În mod “downsizing”, adică nu doar mut mobila în casă ci o VÂND

Casa. Masa. Pat. Scaune. Canapea si biblioteca. Scrin. Etajere. Masute. Cosuri. Dulapuri. Cuverturi. Cearceafuri. Farfurii. Cosuri cu flori. Jardiniere. Perne. Si cate si mai cate. Pe toate le-am schimbat. De cateva ori, de-a lungul timpului. Cand ne-am mutat impreuna, pe vremea cand eram doar “boyfriend si girlfriend”, eu si sotul meu am adus in apartament fiecare ce avea. Era un […]

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Cum ar fi daca am canta mai des?

Sunt pe terasa. E seara si s-a intunecat. Incerc sa ma concentrez la teza pe care o am de scris cand aud niste voci melodioase. Intorc capul si privesc catre cladirea vecina. Etajul 6, balcon decorat cu o ghirlanda luminoasa. Inauntru intuneric. Intuneric ce lasa loc unor cerculete de lumina. Lumanari pe un tort. Vocile canta. “Joyeux a-nni-ver-saire! Joyeux ann-iver-saire! Joyeux a-nni-vers-aire! Joyeux a-nni-ver-saire!”. Apoi aplauze. Se simte bucuria. Se simte uniunea. Sunt impreuna. Sunt veseli. Sunt bucurosi. Si ma intreb. De ce oare nu cantam mai des? De ce asteptam aniversarile ca sa cantam? Ce s-a intamplat cu glasul nostru?  Daca cineva canta pe strada sau intr-un magazin, e privit cu ochi incruntati, dezaprobatori. Avem glas frumos, puternic, melodios, capabil sa produca o multitudine de sunete, unele dintre ele imposibil de reprodus chiar si de cele mai istete pasari. Si cu toate acestea, ne cenzuram. Ne autocenzuram. Ce-ar fi daca am canta din nou? Impreuna? Ce-ar fi daca am zambi si ne-am alatura celui care canta de unu singur pe strada? Ce-ar fi daca am canta chiar daca toata viata ni s-a spus ca “nu avem voce”. Ar fi fain, nu? Ei bine, am descoperit in Bruxelles un loc unde ne putem reuni si canta, chiar daca “avem” sau nu voce dupa canoanele muzicale. La chorale d’un soir reuneste pe cei mici si pe cei mari, pe cei cu voce sau fara voce, pe cei cu ureche sau fara […]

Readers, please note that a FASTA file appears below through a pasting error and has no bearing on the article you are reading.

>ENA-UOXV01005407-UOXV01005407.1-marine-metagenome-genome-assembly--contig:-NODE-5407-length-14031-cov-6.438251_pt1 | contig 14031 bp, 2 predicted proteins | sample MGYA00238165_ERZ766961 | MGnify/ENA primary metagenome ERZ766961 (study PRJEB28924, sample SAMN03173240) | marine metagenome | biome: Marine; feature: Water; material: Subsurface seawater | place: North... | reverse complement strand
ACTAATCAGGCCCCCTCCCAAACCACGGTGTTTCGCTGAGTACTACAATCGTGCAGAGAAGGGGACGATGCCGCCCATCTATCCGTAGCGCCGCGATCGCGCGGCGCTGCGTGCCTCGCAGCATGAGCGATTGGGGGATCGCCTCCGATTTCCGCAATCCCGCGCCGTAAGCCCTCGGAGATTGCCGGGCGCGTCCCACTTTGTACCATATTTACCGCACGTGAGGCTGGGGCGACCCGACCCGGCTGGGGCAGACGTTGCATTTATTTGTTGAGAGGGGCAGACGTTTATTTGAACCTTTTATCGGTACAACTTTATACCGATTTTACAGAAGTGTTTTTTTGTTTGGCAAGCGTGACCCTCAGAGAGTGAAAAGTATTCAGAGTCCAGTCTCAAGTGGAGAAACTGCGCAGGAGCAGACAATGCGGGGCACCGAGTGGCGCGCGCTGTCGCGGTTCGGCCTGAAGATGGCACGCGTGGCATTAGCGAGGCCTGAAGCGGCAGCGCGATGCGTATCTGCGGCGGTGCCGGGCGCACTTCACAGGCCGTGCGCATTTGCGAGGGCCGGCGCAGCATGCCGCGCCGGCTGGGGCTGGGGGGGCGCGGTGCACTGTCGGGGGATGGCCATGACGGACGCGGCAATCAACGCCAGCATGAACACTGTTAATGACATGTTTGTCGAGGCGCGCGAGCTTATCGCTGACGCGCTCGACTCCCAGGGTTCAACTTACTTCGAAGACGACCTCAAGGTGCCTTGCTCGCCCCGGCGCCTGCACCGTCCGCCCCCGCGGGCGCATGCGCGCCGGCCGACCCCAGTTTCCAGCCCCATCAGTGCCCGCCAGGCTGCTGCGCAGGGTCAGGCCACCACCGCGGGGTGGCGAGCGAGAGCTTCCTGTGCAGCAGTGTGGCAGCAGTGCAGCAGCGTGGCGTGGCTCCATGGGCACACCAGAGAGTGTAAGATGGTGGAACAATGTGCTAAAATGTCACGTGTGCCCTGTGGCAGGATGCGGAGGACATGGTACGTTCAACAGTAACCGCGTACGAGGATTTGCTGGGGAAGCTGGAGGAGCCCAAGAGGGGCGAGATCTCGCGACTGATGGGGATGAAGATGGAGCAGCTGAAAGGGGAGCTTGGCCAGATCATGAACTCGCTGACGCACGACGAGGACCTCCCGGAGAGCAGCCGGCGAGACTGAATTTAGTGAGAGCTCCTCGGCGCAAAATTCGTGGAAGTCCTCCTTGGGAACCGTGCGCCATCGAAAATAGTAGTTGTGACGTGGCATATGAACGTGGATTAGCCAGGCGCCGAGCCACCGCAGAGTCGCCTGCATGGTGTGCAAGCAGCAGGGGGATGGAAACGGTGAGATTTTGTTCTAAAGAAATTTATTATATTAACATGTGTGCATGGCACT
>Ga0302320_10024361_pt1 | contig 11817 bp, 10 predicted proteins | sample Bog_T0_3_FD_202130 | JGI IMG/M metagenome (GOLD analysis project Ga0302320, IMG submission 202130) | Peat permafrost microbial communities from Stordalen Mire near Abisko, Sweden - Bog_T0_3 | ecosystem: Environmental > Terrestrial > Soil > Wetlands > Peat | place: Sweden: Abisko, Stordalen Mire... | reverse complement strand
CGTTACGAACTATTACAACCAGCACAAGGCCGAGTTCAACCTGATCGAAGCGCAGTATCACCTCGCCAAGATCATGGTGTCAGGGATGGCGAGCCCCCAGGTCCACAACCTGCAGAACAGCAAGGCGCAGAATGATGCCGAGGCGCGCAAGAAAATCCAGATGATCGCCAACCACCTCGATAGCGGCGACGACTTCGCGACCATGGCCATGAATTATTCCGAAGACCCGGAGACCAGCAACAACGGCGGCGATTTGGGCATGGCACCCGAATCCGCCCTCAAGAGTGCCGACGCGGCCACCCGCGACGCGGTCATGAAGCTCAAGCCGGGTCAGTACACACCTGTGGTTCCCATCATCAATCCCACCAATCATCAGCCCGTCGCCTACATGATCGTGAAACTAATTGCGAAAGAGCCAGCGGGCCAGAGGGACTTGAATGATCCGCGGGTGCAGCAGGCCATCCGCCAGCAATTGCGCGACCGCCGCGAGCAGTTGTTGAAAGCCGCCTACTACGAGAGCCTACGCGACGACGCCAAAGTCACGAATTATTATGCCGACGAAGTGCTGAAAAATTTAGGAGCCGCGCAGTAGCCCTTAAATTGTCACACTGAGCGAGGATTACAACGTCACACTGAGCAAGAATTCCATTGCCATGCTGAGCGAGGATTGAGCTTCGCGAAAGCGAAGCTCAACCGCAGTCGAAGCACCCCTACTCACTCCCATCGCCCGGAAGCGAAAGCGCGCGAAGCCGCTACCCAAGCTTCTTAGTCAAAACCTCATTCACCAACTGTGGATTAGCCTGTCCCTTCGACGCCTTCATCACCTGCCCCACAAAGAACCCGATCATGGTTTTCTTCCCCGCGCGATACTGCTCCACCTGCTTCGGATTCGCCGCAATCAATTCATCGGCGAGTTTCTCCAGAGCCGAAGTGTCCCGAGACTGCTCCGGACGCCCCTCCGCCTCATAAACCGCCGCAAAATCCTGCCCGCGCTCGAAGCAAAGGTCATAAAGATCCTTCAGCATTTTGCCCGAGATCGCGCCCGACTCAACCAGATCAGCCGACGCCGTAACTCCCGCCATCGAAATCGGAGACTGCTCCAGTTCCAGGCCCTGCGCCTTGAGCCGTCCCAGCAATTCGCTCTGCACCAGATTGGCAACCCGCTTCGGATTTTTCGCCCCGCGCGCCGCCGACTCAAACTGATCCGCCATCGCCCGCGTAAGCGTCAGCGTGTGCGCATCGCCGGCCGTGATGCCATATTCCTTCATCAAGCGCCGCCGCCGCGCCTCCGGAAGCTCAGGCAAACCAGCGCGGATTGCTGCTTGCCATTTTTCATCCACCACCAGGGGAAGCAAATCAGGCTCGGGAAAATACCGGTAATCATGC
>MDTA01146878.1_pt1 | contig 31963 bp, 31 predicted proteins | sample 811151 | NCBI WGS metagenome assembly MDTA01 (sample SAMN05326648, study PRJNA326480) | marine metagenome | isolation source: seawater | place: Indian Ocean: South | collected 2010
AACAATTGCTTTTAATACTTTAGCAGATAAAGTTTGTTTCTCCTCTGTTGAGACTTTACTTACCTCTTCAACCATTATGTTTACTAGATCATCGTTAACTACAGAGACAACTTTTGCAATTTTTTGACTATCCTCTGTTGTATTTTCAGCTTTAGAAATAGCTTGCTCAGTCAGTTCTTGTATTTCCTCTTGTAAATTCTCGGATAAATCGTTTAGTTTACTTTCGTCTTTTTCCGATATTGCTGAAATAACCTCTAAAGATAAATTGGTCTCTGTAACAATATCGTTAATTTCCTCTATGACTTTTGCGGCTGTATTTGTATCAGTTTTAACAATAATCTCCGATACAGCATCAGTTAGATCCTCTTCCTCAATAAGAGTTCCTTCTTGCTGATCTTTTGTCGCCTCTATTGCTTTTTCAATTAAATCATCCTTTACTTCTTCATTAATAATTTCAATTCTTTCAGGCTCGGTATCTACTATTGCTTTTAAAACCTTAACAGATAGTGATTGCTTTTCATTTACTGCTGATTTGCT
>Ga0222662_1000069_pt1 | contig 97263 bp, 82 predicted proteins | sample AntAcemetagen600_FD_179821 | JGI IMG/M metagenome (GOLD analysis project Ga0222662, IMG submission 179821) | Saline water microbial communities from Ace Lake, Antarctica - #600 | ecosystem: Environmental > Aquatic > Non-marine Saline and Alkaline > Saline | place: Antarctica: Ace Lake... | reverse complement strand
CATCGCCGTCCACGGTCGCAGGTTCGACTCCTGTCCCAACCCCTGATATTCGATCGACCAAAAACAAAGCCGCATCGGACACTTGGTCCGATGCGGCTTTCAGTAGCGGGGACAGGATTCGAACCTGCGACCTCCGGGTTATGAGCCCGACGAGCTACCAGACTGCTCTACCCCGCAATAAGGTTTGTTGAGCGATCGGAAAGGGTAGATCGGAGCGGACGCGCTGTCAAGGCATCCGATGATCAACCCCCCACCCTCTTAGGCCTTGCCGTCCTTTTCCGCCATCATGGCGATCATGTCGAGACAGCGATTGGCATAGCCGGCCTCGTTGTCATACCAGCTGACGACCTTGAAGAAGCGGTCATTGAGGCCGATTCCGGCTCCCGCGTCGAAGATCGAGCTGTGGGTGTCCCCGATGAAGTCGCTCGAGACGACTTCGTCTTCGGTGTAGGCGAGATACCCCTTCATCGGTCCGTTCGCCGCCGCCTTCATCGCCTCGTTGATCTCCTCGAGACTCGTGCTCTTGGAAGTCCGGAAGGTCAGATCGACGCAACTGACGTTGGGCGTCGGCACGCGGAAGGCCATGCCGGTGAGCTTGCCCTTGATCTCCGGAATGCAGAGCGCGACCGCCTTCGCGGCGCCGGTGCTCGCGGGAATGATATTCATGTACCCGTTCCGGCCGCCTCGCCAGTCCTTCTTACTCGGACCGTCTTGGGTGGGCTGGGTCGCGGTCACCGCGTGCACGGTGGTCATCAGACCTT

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The Driving Challenge

“Oh boy, it was a huge space-ship looking like VW Passat which was parked facing the wall. So obviously to drive it out, I had to reverse. On the gear shift, for reversing it was shown the same direction as for the first gear. I lifted the gear shift (as I did so many times with all the cars that I had driven before) and moved the gear shift towards left and then forward, believing that the car will get into reverse mode. Well, it didn’t. It kept getting closer and closer to the wall.”   I got my driving license while I was still in the early years of undergraduate. Back then I had the time to study for this and it was fairly cheap to do the driving school in Romania (especially if you compare the Belgian fees for driving schools and test ). Then after I succeeded my driving license test,  I just kept my driving license in the pocket and displayed it as a “good to know” item on the CV. I  had no car of my own and dad was never around to drive his car, hence I did not practised my new skills. I continued to be a pedestrian for another 7 years, both in Romania and Belgium. When I moved to Brussels, there was really no other mean of transport available than the public transportation. Then I got a job wich came with […]

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Some thoughts on Brussels Expats’ depression